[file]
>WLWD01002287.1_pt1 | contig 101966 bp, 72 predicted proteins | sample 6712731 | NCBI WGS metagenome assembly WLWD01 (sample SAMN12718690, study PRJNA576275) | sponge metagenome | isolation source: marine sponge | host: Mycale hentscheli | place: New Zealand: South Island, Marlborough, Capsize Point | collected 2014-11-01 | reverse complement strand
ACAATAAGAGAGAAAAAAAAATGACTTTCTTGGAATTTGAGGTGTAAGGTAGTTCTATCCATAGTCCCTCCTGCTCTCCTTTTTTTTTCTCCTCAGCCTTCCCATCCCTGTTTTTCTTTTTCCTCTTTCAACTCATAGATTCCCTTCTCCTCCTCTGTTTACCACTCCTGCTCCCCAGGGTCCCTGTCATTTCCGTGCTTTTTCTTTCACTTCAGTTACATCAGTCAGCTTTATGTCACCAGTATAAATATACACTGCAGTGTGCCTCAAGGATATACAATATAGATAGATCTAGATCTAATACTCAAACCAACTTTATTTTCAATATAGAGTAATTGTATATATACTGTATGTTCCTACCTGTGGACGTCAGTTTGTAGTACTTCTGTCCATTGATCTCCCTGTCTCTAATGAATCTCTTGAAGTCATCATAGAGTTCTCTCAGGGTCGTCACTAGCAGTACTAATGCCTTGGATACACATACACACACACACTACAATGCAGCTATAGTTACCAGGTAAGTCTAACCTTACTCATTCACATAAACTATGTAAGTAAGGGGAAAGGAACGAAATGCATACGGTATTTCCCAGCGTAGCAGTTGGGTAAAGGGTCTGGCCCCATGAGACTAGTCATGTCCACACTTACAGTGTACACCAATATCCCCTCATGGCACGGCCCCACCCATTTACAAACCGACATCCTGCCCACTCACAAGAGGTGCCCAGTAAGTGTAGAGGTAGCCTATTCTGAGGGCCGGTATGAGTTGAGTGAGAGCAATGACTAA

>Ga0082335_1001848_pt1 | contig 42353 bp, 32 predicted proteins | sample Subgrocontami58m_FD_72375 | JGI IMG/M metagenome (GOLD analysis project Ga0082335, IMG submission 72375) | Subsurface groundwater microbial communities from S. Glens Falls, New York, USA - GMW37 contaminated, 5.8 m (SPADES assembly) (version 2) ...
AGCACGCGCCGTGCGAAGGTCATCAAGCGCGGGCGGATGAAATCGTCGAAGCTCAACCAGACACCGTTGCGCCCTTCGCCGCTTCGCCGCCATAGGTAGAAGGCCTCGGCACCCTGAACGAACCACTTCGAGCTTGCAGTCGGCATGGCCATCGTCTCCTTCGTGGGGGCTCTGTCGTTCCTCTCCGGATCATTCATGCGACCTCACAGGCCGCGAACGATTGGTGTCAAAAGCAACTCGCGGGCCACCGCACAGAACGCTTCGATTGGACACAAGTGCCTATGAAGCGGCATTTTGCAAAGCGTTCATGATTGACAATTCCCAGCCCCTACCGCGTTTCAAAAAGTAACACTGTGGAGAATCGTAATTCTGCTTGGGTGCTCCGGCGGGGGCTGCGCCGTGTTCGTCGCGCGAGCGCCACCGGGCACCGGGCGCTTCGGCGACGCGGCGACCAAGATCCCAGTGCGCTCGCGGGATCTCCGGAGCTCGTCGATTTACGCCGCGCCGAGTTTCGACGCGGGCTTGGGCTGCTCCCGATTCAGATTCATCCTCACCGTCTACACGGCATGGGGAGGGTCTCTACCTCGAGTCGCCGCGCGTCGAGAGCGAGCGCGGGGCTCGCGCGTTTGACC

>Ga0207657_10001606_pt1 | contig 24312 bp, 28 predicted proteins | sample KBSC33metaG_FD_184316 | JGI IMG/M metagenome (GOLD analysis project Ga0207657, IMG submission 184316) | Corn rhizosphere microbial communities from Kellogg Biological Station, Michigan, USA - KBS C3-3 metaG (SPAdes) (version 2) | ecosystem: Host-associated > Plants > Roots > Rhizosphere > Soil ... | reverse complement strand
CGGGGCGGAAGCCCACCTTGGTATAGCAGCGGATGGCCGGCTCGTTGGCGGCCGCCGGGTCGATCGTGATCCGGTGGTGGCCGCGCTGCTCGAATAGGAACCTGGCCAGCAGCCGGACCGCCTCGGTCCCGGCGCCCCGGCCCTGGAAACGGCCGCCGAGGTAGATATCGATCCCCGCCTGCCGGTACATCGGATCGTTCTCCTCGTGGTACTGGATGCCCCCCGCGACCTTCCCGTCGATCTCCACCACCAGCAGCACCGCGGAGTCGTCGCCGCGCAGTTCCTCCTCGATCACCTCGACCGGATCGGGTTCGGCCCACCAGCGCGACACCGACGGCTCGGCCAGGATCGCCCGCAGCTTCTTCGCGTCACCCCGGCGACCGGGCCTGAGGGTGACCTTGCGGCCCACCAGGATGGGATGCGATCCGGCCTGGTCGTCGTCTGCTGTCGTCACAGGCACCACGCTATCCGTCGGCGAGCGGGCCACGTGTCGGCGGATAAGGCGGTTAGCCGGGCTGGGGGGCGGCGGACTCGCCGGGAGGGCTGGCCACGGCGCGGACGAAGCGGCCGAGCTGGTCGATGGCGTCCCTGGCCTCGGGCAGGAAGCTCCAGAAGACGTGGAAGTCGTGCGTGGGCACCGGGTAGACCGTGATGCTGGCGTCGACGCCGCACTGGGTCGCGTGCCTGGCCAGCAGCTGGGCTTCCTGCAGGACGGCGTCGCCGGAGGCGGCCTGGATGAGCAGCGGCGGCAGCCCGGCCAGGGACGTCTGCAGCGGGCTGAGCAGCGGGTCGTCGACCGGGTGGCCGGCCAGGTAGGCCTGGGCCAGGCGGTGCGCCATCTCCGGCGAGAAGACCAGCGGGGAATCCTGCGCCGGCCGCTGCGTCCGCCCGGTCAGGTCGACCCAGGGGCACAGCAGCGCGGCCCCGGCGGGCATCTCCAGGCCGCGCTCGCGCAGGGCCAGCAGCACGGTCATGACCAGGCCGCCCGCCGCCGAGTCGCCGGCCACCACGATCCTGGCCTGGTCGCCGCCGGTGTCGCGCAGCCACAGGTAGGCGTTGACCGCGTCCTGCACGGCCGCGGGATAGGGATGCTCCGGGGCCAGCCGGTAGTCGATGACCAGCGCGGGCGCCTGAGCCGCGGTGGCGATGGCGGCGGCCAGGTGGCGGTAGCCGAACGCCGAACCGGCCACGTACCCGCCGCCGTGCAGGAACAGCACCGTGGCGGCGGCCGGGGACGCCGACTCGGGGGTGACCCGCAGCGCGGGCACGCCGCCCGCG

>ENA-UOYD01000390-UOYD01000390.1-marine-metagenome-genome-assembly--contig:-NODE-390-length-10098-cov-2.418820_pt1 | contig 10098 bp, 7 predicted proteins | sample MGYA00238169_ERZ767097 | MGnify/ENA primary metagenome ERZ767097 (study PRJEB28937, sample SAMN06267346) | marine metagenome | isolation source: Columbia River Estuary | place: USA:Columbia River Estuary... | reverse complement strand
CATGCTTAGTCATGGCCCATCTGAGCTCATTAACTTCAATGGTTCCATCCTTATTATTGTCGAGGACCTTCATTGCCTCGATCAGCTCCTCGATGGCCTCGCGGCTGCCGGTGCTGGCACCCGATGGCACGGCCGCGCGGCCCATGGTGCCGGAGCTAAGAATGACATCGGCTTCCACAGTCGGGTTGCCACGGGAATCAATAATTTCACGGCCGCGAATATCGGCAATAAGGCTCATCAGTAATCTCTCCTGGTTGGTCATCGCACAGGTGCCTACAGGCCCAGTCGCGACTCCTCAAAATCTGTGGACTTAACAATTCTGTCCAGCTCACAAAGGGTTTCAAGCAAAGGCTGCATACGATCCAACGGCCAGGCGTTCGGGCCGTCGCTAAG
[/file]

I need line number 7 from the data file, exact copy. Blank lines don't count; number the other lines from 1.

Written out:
>ENA-UOYD01000390-UOYD01000390.1-marine-metagenome-genome-assembly--contig:-NODE-390-length-10098-cov-2.418820_pt1 | contig 10098 bp, 7 predicted proteins | sample MGYA00238169_ERZ767097 | MGnify/ENA primary metagenome ERZ767097 (study PRJEB28937, sample SAMN06267346) | marine metagenome | isolation source: Columbia River Estuary | place: USA:Columbia River Estuary... | reverse complement strand